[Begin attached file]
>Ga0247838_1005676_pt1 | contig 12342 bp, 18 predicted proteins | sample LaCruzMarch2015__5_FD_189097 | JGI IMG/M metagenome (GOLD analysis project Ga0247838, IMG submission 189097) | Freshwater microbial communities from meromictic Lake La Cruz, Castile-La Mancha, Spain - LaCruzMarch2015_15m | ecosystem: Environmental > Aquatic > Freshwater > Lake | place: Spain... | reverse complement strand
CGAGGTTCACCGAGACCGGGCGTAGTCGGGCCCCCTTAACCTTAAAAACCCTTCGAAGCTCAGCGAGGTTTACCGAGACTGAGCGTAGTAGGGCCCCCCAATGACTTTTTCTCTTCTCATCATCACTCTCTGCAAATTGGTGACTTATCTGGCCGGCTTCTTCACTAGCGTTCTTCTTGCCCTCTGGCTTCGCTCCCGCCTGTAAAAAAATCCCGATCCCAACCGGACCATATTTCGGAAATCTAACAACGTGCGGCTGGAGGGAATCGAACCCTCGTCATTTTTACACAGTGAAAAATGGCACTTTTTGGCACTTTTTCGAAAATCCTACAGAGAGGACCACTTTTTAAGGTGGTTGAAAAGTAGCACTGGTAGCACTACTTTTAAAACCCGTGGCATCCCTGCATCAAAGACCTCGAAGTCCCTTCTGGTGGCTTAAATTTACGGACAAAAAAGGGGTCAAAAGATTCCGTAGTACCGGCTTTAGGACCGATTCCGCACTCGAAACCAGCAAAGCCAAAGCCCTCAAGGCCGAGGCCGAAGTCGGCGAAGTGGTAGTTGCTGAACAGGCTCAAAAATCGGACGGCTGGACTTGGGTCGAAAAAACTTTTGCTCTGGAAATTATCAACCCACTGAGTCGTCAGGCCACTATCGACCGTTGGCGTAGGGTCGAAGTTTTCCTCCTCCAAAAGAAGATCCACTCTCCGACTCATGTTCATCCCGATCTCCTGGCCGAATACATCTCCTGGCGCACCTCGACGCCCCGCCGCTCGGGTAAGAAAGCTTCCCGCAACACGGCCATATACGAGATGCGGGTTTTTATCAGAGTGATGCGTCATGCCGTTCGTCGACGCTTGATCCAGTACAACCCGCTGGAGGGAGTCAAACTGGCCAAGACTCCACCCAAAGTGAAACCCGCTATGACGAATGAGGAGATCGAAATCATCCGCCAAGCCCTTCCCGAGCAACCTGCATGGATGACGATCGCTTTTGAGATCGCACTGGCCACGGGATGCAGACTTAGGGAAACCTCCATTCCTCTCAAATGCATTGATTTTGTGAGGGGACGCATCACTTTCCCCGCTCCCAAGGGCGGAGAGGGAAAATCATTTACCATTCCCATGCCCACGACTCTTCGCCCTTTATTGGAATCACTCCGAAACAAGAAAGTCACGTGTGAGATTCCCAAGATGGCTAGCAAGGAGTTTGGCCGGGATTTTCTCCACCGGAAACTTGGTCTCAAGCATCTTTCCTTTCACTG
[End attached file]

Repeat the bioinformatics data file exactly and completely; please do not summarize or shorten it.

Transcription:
>Ga0247838_1005676_pt1 | contig 12342 bp, 18 predicted proteins | sample LaCruzMarch2015__5_FD_189097 | JGI IMG/M metagenome (GOLD analysis project Ga0247838, IMG submission 189097) | Freshwater microbial communities from meromictic Lake La Cruz, Castile-La Mancha, Spain - LaCruzMarch2015_15m | ecosystem: Environmental > Aquatic > Freshwater > Lake | place: Spain... | reverse complement strand
CGAGGTTCACCGAGACCGGGCGTAGTCGGGCCCCCTTAACCTTAAAAACCCTTCGAAGCTCAGCGAGGTTTACCGAGACTGAGCGTAGTAGGGCCCCCCAATGACTTTTTCTCTTCTCATCATCACTCTCTGCAAATTGGTGACTTATCTGGCCGGCTTCTTCACTAGCGTTCTTCTTGCCCTCTGGCTTCGCTCCCGCCTGTAAAAAAATCCCGATCCCAACCGGACCATATTTCGGAAATCTAACAACGTGCGGCTGGAGGGAATCGAACCCTCGTCATTTTTACACAGTGAAAAATGGCACTTTTTGGCACTTTTTCGAAAATCCTACAGAGAGGACCACTTTTTAAGGTGGTTGAAAAGTAGCACTGGTAGCACTACTTTTAAAACCCGTGGCATCCCTGCATCAAAGACCTCGAAGTCCCTTCTGGTGGCTTAAATTTACGGACAAAAAAGGGGTCAAAAGATTCCGTAGTACCGGCTTTAGGACCGATTCCGCACTCGAAACCAGCAAAGCCAAAGCCCTCAAGGCCGAGGCCGAAGTCGGCGAAGTGGTAGTTGCTGAACAGGCTCAAAAATCGGACGGCTGGACTTGGGTCGAAAAAACTTTTGCTCTGGAAATTATCAACCCACTGAGTCGTCAGGCCACTATCGACCGTTGGCGTAGGGTCGAAGTTTTCCTCCTCCAAAAGAAGATCCACTCTCCGACTCATGTTCATCCCGATCTCCTGGCCGAATACATCTCCTGGCGCACCTCGACGCCCCGCCGCTCGGGTAAGAAAGCTTCCCGCAACACGGCCATATACGAGATGCGGGTTTTTATCAGAGTGATGCGTCATGCCGTTCGTCGACGCTTGATCCAGTACAACCCGCTGGAGGGAGTCAAACTGGCCAAGACTCCACCCAAAGTGAAACCCGCTATGACGAATGAGGAGATCGAAATCATCCGCCAAGCCCTTCCCGAGCAACCTGCATGGATGACGATCGCTTTTGAGATCGCACTGGCCACGGGATGCAGACTTAGGGAAACCTCCATTCCTCTCAAATGCATTGATTTTGTGAGGGGACGCATCACTTTCCCCGCTCCCAAGGGCGGAGAGGGAAAATCATTTACCATTCCCATGCCCACGACTCTTCGCCCTTTATTGGAATCACTCCGAAACAAGAAAGTCACGTGTGAGATTCCCAAGATGGCTAGCAAGGAGTTTGGCCGGGATTTTCTCCACCGGAAACTTGGTCTCAAGCATCTTTCCTTTCACTG